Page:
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Self-Driving Golf Carts


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The autonomous golf carts (shown here) deployed in the Singapore public gardens relied on a few unobtrusive sensors.

An experiment conducted by the Singapore-MIT Alliance for Research and Technology had self-driving golf carts carrying 500 tourists around a large public garden in Singapore.

Credit: Singapore-MIT Alliance for Research and Technology

The Singapore-MIT Alliance for Research and Technology (SMART) recently conducted an experiment in which self-driving golf carts carried 500 tourists around winding paths filled with pedestrians and bicyclists.  

SMART also tested an online booking system that enabled visitors to schedule pickups and drop-offs at any of 10 locations scattered around the garden, automatically routing and redeploying the vehicles to accommodate all of the requests.  

"We would like to use robot cars to make transportation available to everyone," says Massachusetts Institute of Technology professor Daniela Rus, one of the project's leaders. "The idea is, if you need a ride, you make a booking, maybe using your smartphone or maybe on the Internet, and the car just comes."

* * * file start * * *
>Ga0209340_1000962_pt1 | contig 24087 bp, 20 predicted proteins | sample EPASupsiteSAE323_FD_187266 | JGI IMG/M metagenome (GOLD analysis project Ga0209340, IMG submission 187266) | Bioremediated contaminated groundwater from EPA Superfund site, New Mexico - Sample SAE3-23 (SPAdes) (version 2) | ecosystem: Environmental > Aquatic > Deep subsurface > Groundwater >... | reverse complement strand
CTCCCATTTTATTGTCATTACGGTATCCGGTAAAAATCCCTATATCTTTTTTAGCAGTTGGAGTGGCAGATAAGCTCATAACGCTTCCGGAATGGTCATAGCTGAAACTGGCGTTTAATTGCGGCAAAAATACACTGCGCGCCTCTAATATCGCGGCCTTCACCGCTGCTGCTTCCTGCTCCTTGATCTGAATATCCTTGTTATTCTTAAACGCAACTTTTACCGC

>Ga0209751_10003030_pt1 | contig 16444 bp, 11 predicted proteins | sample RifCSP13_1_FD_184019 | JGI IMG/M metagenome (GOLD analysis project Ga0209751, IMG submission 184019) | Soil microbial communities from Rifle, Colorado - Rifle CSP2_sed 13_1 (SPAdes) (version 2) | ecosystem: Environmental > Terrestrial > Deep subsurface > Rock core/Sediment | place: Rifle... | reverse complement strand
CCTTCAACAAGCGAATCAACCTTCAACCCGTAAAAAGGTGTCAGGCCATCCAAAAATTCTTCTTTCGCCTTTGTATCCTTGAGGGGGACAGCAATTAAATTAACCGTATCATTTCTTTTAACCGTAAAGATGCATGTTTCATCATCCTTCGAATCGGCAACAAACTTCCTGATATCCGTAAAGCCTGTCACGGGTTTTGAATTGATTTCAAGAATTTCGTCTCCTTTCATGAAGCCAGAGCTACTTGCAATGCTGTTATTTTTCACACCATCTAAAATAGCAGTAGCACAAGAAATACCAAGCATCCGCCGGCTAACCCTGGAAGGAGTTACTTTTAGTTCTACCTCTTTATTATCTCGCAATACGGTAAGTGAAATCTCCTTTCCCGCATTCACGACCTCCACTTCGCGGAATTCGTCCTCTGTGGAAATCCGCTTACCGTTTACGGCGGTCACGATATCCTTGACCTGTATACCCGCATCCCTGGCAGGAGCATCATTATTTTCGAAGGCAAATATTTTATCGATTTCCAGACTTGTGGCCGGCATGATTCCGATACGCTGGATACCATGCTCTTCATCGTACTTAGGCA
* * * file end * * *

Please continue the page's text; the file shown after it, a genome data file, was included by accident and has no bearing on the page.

After the experiment, 98 percent of participants said they would use the autonomous golf carts again, and 95 percent said they would more likely visit the gardens if the golf carts were a permanent fixture.  

"We believe that if you have a simple suite of strategically placed sensors and augment that with reliable algorithms, you will get robust results that require less computation and have less of a chance to get confused by 'fusing sensors,' or situations where one sensor says one thing and another sensor says something different," Rus says.

The researchers will describe their experiment at the International Conference on Intelligent Robots and Systems later this month.

From MIT News
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